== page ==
South Africa A 136 and 35 for 2 trail England XI 414 for 6 dec (Cook 126, Root 117, Stokes 66, Hales 56, Maharaj 4-129) by 243 runs
It is only the natural pessimism of England cricket followers - pessimism ingrained by years of hurt and humiliation - that could provoke the thought: the early part of this tour to South Africa is almost going too well.
A day after the last piece in their bowling plans fell into place, England saw their batsmen take the chance to find some form and confidence with a series of encouraging performances. Alastair Cook and Joe Root, with imperious centuries, dominate the scorecard, but the contributions of Alex Hales, who made an increasingly composed half-century, and Ben Stokes, who bullied the bowling, were equally pleasing.
Yet, just as you know that things are about to go horribly awry in the Eastenders Christmas Special when Dot Cotton says "Now nothing can stop this being the best Christmas ever" - a phrase that usually precipitates a fight, a shooting, a divorce and the appearance of Danny Dyer - the sense remains that life is about to become substantially more difficult. Dale Steyn, Hashim Amla, AB de Villiers et al. will surely offer sterner tests.
But while it has become customary in recent times for touring teams to be presented with relatively weak opposition ahead of Test series - and it is true that, in Potchefstroom, England were up against a side some way below the standard expected in international cricket - that is not the case here. This South Africa A side contains several men who can consider themselves realistic options for the national team in the coming weeks, yet England have established a vast first-innings lead and will go into the first Test with confidence soaring. Every one of England's Test top six has now made a half-century at least on the tour.
To further raise England's spirits, Steven Finn reported no repercussions after his exertions on the first day of this match and James Anderson looked fine while bowling in the middle during the intervals. Hales, too, reported no discomfort following a blow on the hand on the first day and Moeen Ali completed the day by producing a beauty to turn through the gap and bowl Reeza Hendricks.
The one minor concern is the lack of time that England's No. 7 and No. 8 - Jonny Bairstow and Moeen - have had in the middle. But, by the parameters of modern tours with their lack of preparation time, this warm-up period could hardly have gone better.
Especially pleasing was the performance of Hales and Cook. England have struggled for a consistent opening partnership since 2011 and while some concerns remain about Hales' ability to deal with the short ball or cope with the consistency of Test-class bowlers who will provide few scoring opportunities, he came through this test impressively in helping Cook post 112 for the first wicket.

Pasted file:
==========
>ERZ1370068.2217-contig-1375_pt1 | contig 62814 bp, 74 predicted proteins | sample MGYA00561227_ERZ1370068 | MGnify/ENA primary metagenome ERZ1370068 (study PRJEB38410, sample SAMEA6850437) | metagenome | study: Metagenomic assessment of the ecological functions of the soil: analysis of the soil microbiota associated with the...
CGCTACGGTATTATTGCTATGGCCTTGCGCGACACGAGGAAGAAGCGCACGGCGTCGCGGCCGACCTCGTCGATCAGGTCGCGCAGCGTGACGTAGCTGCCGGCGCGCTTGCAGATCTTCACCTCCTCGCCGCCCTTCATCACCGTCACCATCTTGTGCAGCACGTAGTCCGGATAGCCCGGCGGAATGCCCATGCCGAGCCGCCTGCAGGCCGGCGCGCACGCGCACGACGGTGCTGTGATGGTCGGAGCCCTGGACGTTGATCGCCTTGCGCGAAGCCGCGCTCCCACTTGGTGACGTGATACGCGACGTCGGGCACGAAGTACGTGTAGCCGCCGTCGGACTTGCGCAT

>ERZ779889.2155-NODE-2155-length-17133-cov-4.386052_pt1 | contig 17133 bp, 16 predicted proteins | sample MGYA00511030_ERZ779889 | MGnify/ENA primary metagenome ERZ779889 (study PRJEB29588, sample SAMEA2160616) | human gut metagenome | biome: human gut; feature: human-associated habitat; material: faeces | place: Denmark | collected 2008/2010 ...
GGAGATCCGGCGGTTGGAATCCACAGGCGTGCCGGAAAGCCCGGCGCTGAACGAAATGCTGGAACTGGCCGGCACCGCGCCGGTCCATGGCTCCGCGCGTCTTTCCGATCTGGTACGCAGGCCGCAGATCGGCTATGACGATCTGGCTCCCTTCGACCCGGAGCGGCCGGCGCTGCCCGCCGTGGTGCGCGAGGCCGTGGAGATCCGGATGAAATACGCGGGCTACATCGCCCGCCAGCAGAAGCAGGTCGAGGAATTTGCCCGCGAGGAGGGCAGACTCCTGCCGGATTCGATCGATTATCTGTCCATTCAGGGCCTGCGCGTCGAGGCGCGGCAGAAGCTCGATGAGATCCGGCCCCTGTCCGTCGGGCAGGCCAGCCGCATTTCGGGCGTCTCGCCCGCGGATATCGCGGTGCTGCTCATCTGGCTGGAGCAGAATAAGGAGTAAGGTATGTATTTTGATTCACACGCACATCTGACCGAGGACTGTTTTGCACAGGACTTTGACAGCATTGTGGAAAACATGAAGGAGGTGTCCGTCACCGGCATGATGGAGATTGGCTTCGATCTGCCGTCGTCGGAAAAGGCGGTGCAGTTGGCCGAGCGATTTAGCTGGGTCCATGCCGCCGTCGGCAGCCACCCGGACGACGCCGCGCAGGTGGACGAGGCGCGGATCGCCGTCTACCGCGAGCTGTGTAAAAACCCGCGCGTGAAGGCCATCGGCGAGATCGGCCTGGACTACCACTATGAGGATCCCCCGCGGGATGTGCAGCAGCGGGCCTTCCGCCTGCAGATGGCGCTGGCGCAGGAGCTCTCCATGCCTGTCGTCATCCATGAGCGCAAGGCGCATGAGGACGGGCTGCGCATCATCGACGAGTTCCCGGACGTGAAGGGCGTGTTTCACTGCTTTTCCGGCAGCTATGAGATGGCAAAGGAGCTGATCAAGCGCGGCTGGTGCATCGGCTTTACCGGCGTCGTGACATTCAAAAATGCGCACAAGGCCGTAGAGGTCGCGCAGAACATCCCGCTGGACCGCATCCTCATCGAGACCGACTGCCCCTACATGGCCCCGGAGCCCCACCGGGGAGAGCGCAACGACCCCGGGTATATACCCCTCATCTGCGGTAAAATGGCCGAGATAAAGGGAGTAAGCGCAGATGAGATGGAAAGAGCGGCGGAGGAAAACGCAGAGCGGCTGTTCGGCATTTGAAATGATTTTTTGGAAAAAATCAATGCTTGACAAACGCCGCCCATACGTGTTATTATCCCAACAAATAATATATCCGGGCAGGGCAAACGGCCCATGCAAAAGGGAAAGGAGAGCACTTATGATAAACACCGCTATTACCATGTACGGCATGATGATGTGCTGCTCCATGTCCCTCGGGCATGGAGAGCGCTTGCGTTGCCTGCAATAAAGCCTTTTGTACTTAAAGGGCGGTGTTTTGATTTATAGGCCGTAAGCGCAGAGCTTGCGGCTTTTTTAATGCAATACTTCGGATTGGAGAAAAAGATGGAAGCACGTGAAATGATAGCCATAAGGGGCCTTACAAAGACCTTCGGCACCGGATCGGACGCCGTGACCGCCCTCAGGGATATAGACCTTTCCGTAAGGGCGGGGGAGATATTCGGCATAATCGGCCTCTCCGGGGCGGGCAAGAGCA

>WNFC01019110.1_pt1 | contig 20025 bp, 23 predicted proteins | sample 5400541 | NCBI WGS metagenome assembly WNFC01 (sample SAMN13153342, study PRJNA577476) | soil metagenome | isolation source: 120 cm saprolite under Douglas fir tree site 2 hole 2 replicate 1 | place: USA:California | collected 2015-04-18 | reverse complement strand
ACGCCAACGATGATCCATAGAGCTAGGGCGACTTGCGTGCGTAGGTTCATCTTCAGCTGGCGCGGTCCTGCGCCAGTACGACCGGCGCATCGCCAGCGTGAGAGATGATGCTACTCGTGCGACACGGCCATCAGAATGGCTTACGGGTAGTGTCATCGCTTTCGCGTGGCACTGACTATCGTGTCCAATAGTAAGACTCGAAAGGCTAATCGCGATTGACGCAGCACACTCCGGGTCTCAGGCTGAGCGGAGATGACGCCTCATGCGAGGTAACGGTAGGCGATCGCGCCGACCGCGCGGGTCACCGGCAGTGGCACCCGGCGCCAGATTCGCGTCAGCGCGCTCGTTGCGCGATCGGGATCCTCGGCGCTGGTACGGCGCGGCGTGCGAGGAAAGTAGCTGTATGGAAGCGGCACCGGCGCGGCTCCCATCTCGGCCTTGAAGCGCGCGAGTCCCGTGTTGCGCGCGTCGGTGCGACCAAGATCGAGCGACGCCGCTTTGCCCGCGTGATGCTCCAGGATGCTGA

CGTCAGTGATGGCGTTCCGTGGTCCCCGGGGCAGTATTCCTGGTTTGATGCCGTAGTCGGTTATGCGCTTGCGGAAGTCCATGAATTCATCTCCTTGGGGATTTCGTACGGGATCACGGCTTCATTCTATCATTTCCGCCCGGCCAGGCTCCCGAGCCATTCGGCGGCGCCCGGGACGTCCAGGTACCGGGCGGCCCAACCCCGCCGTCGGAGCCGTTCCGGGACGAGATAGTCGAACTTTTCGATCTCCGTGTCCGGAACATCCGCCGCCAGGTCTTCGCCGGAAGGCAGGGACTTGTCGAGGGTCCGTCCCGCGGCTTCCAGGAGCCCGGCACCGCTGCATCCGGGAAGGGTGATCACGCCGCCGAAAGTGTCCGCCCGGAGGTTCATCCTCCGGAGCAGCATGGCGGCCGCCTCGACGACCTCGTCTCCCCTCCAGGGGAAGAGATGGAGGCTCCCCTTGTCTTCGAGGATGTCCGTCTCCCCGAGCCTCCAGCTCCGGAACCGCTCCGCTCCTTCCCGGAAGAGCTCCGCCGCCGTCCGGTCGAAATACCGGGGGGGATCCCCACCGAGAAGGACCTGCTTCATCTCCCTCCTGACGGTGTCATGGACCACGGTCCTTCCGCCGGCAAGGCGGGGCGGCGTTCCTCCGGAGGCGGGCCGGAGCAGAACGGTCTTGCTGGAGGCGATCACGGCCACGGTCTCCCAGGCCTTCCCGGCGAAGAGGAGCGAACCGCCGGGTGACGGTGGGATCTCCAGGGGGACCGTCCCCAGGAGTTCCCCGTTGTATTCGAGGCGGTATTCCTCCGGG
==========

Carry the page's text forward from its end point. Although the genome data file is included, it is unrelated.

After an uncomfortable start on the first evening, Hales unveiled a series a glorious drives - two through extra cover and one through mid-on had the small crowd purring with pleasure - and generally ducked the short ball without too much trouble. While the manner of his dismissal - leaving a straight one for the second time on the tour - was not ideal, this was a generally encouraging effort against bowlers who were, initially at least, impressively hostile.
Cook, meanwhile, looked almost completely untroubled in recording the 51st first-class century of his career. He has already scored more Test runs in a calendar year than any England captain in history. If he manages another 125 in the Boxing Day Test, he will surpass the record for any England batsman (1,481) set by Michael Vaughan in 2002. Both will have played 14 Tests in a year.
He looks in the form to do it. Since being relieved of the ODI job, he has rediscovered much of the consistency that earned his reputation and here, as he seized on anything fractionally short or on his legs, he looked to have developed a slightly more aggressive approach. He hit two sixes, one a slow-sweep off a long-hop from left-arm spinner Keshav Maharaj and the other a pick-up pull off Marchant de Lange to bring up his century.
De Lange may have lost just a little of the pace that rendered him such an intimidating prospect a few years ago - his action is markedly smoother - yet he remains unusually hostile and gained a bounce others could not. He has, no doubt, the class to play more Test cricket but it is hard to see how, bowling generally three and four over spells, he could fit into a three-man pace attack.
While Nick Compton, beaten by a quicker delivery from the persevering Maharaj, and James Taylor, chipping a return catch back to the same bowler, missed out, Root looked in sparkling form. It is true that the pitch had eased and the bowlers tired by the time that he and Stokes, whose half-century took just 41 balls, added 104 in just 15 overs but the manner in which he swept, skipped down the pitch to drive and pulled when the seamers dropped short suggested he, too, was ready for the Boxing Day tussle.
South Africa, as the world's No. 1 rated side, remain favourites, but England have a confidence that belies the fact that they have lost three of their last four Tests.